By Bianca Bosker (Technology Editor, The Huffington Post)
Cisco Systems’ chief technology officer Padmasree Warrior is one of the most powerful women in Silicon Valley.
She is responsible for around two-thirds of Cisco’s revenues, which totaled $43 billion in the most recent fiscal year and, with her colleague Pankaj Patel, oversees more than 22,000 engineers.
But Warrior nearly bypassed a career in business altogether — turned off from the tech industry by the dearth of women in the field, she instead aspired to be part of academia.
“I didn’t think about entering the tech industry because I was not sure whether I could be successful in a work environment that, back then, and today still, was very male dominated,” she said. “I thought an academic career would be less demanding and perhaps more flexible.”
Midway through her doctorate, Warrior took a job with Motorola working at a semiconductor factory in Arizona. She assumed she would stay only a year, but instead spent 23 years at Motorola, working her way up to the position of CTO in 2003. Four years later, she was hired by Cisco to be its first ever CTO.
Warrior said she was one of only a handful of woman at her first job and recalls it was “a really daunting experience” having so few female colleagues. Cisco is still dominated by men — just 22 percent of the company’s employees are female — but Warrior argues that women can use the skewed ratio to propel their careers forward.
“I always tell women that the fact that you’re different and that you’re noticed, because there are few of us in the tech industry, is something you can leverage as an advantage,” she said.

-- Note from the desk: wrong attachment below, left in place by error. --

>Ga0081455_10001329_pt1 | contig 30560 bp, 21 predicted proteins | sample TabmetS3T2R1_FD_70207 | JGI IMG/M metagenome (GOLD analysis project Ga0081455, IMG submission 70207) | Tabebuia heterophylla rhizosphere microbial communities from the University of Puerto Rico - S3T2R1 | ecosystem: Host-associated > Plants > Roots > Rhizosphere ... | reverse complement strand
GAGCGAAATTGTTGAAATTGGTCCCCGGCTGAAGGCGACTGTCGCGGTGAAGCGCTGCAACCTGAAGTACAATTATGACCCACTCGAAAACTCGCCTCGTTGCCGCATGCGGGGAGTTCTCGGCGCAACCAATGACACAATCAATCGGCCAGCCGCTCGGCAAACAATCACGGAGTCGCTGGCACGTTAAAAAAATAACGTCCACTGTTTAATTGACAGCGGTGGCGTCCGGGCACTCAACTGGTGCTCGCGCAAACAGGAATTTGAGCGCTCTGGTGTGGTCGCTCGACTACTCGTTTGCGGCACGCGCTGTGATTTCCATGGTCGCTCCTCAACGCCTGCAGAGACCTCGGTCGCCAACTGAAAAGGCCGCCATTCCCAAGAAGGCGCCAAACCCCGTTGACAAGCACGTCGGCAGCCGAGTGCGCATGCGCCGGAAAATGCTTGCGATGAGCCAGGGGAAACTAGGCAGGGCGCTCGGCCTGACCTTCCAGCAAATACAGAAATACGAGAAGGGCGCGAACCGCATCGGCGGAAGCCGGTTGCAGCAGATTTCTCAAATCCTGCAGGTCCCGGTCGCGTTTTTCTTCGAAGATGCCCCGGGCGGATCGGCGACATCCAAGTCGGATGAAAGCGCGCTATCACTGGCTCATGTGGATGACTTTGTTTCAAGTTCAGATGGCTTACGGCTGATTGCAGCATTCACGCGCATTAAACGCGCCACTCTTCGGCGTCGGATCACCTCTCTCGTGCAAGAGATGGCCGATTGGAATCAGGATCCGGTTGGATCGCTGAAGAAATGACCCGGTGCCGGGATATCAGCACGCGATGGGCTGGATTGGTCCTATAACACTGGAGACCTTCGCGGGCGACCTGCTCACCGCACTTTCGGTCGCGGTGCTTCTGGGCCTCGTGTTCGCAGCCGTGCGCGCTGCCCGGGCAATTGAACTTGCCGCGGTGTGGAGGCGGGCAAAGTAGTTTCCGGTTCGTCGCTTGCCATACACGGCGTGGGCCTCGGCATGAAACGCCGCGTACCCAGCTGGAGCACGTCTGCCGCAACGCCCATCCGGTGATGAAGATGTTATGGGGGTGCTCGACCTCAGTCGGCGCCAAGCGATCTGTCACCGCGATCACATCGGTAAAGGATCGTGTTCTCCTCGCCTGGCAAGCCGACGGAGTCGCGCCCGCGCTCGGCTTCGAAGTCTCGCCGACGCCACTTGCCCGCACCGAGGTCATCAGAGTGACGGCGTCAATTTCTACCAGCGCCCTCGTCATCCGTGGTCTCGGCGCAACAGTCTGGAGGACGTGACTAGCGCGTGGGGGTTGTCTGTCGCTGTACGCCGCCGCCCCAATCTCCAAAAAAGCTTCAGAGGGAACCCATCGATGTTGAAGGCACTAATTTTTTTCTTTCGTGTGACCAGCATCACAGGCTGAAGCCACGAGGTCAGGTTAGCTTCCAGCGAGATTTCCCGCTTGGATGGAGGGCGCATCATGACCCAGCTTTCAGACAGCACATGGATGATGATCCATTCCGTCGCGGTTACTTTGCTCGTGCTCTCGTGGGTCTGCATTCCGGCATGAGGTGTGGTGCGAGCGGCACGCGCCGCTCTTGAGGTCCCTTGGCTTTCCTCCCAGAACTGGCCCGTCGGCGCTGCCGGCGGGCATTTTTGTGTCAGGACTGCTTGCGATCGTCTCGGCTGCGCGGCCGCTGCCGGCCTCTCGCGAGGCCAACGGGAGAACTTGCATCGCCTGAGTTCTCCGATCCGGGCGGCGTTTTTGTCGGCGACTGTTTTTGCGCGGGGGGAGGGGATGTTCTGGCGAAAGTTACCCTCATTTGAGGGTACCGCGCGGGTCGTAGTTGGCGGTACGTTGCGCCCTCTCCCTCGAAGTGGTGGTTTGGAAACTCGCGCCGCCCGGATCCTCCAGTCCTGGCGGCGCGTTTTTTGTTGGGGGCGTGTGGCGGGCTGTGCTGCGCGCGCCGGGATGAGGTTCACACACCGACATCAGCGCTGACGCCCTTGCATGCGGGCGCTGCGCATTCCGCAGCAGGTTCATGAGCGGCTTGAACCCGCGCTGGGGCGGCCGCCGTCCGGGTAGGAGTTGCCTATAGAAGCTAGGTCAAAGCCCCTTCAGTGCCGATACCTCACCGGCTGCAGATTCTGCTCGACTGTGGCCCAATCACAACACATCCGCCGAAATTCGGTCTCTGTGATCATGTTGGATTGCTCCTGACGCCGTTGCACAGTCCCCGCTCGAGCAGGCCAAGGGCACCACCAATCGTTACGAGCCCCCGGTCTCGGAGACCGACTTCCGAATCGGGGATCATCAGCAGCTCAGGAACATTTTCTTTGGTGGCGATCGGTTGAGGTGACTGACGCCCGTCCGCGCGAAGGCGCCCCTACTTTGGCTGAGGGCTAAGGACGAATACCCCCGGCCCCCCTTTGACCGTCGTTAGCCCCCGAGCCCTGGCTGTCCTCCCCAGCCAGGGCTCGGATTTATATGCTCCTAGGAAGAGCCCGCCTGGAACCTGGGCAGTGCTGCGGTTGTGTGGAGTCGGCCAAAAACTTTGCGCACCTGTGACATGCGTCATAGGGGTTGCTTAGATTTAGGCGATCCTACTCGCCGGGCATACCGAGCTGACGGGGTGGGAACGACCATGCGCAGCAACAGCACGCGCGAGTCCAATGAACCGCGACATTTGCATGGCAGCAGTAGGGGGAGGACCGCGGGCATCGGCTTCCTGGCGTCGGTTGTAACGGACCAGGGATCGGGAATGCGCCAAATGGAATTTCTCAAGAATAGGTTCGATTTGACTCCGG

In an exclusive interview for The Huffington Post’s Women in Tech series, Warrior shared her take on how the tech industry has changed for women, how women in tech handle power, and the unique challenges women face in the field.
What challenges do women in the tech industry face that men do not?
Frankly, I think one challenge is that having few women in your work environment makes you feel a little isolated and alone. I’m an extrovert, I like talking to people and I make friends easily, but if your personality is somewhat different I think you would struggle to connect with people.
What advice do you have for women pursuing careers in tech?
People remember my last name because it’s different and people remember me in meetings because I dress differently from other people just because I’m a woman. Those kinds of things give you an opportunity and a spotlight, so use that to your advantage. Use it as a platform to demonstrate your knowledge and your capabilities.
How has the tech industry changed for women over the course of your career?
I think perhaps two decades ago, even as I was the entering workforce, women were told they had to be tough in the tech world and have a thick skin.
Now, we’re in an environment where you can be who you want to be. If you’re a person who’s tough and can push back that’s great, but if you’re a person who has a different style, you can be successful with that. I think more and more the environment is becoming one where people can truly be authentic.
Are there qualities female leaders have that are unique from those of men?
Women do bring a different perspective. I’m generalizing here and, not to stereotype, but I think that we usually tend to take a broader, bigger-picture view of things.